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Wed, Nov. 13

Former supervisor at center of debate over land lease

Lois Wakimoto

Lois Wakimoto

LAKE HAVASU CITY – A Mohave Valley farmer has become the center of debate in a future meeting of the Mohave County Board of Supervisors.

This May, supervisors approved the $250,000 purchase of 15 acres of Mohave Valley farmland in an effort to prevent water from leaving the county. Former Supervisor Lois Wakimoto was a central figure in the defense of Mohave County’s water rights, and campaigned against the Mohave Valley Irrigation and Drainage District’s potential plans to divert the county’s water beyond Mohave County’s borders.

Wakimoto was appointed to the Board of Supervisors in September 2017, replacing former Supervisor Steve Moss. Wakimoto was largely successful in her defense of Mohave County’s water when the land was purchased, but the situation became complicated when the county became responsible for a lease agreement with the property’s long-time tenant: Wakimoto Farms.

Wakimoto’s name on the lease was cause for concern for some Mohave County supervisors. But according to Wakimoto Farms owner, 69-year-old Victor Wakimoto, former Supervisor Wakimoto is neither involved in the lease, nor does she gain anything from it.

As Lois Wakimoto’s former brother-in-law, Victor was related to Lois Wakimoto by marriage only – a marriage that was dissolved more than 15 years ago.

“We’ve been farming this land for 36 years,” Victor Wakimoto said. “We’ve farmed the land under several owners, and for a long time we put a lot of money into the pipeline on this property. In 2013, we had an agreement with the previous owners – if we put money into the pipeline, we would get cheap – not free – rent for eight years.”

Wakimoto’s farm has leased the property for $60 per acre for the past 11 years, and according to Mohave County Manager Mike Hendrix, it’s not an unreasonable price.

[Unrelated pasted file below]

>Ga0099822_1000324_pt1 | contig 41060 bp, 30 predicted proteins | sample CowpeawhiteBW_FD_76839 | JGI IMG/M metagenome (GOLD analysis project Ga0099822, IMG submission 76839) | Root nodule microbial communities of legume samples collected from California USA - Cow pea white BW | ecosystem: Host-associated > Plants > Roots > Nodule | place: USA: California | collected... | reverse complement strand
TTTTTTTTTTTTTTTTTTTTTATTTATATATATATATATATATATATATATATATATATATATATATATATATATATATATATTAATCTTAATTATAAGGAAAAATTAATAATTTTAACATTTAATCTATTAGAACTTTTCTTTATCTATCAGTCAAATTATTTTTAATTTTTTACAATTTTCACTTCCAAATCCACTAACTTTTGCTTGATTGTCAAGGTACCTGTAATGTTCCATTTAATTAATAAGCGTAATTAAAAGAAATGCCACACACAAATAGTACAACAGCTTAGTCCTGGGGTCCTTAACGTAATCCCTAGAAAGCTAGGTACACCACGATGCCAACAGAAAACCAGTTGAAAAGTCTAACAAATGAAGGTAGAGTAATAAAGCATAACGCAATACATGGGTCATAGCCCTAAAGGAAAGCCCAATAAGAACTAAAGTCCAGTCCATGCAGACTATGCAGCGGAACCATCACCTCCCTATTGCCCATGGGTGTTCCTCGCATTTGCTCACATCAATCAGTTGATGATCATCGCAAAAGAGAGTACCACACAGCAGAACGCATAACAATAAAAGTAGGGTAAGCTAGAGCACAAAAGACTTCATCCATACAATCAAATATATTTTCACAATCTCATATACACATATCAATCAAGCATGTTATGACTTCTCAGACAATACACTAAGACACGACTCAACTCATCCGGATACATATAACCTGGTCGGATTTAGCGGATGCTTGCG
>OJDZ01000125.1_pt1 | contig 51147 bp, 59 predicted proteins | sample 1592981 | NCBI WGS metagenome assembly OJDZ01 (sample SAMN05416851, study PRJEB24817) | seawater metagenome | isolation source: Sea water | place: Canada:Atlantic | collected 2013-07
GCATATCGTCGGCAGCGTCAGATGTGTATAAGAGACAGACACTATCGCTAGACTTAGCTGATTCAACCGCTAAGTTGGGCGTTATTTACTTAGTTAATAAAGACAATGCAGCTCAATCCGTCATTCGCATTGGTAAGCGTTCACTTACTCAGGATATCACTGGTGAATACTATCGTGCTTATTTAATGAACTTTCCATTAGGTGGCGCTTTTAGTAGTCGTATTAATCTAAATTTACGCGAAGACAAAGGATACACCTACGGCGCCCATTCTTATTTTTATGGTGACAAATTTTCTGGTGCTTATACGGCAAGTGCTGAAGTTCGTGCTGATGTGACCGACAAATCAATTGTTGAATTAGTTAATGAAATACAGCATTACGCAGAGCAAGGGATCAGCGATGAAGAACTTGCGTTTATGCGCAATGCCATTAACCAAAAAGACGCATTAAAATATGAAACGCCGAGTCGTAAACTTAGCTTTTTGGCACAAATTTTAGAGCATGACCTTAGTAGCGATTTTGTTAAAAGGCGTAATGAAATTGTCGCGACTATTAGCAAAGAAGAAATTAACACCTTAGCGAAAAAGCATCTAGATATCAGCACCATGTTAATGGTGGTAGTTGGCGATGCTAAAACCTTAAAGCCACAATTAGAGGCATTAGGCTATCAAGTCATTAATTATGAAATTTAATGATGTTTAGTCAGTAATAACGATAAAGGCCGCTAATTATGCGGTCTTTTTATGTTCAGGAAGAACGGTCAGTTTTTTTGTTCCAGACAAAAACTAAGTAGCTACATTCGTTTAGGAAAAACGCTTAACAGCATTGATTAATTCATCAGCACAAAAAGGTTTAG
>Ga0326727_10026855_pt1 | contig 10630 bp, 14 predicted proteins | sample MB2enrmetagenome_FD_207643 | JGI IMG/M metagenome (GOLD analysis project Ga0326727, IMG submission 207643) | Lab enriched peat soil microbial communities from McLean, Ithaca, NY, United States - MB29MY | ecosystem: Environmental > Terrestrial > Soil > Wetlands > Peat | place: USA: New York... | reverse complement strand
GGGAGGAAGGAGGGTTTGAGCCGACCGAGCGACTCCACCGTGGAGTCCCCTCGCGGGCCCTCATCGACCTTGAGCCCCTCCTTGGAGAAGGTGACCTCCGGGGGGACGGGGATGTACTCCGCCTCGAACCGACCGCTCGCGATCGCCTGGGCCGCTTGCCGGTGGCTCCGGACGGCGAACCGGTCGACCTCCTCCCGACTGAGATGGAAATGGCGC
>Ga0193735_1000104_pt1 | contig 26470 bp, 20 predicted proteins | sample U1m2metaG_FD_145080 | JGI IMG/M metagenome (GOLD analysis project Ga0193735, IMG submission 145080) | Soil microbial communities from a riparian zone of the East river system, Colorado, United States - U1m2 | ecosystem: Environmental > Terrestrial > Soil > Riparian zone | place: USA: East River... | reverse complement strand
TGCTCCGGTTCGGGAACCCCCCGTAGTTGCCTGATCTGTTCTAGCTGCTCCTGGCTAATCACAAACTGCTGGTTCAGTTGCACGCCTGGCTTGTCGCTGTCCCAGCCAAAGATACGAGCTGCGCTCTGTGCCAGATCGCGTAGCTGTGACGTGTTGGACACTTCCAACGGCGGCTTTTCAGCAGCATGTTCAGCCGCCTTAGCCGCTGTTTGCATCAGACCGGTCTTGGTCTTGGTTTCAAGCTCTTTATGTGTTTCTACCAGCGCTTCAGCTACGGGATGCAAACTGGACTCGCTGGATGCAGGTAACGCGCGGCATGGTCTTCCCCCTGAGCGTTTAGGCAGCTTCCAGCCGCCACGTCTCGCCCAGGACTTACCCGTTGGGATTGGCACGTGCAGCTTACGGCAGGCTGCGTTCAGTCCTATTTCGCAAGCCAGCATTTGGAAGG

The Board of Supervisors was scheduled to vote Monday on whether to extend Wakimoto Farms’ lease on the land, for which the farm pays $60 per acre, by another year. That discussion will be tabled, according to Mohave County Manager Mike Hendrix. When the land was purchased this year, Mohave County overlooked one statute of Arizona law: Title 11, Section 256.

Under the law, a county that purchases land that is leased must be leased at a public auction to the highest responsible bidder, if such a bid is of at least 90 percent of the rental valuation as determined by an experienced appraiser.

The discussion as to Wakimoto’s lease, according to Hendrix, will be tabled until Wakimoto’s land can be appraised.

“It seems awfully cheap, but that’s the price this land has been leased at for the past 11 years,” Hendrix said. “But how do you establish the market value for farmland? By its going price. The county isn’t spending money to maintain the property, but we’re getting a small amount of money for it.”

The name on the lease came as a surprise to District 2 Supervisor Hildy Angius when she saw the board’s Dec. 3 agenda.

“This is the first time I’ve seen (Wakimoto’s) name attached to this lease,” Angius said. “I’ve been researching the issue this week.”

Ron Gould defeated Wakimoto for her seat on the Board of Supervisors in August. Gould says he knew of Wakimoto Farms’ involvement with the property while he was campaigning against her. He chose not to involve her former family in the political conversation during their race.

“She says she has nothing to do with the farm,” Gould said. “It was probably a legitimate strategy for Mohave County to buy this land to give us standing in the lawsuit (against the Mohave Valley Irrigation and Drainage District) ... but the price of the lease seems extremely low. The procurement office should put out a bid to see if the county can get a better deal.”

District 3 Supervisor Buster Johnson was more skeptical of Wakimoto, however.

“I’ve thought there was a conflict since the beginning,” Johnson said. “I didn’t agree with buying the land to get into the water fight … if there was a legal argument for us to have had, we should have made that argument rather than buying that land just so we could be an aggrieved party.”

According to Johnson, the land’s connection to Wakimoto’s ex-husband was a matter that should have been disclosed to the Mohave County Board of Supervisors much sooner.

“It doesn’t pass the smell-test,” Johnson said. “Of all the properties we could have gotten, we had to get one (leased) by the relative of an ex-board member.”

Attempts to contact Lois Wakimoto by telephone were unsuccessful as of Thursday evening.

Mohave County Supervisors Jean Bishop and Gary Watson could not be reached for comment.

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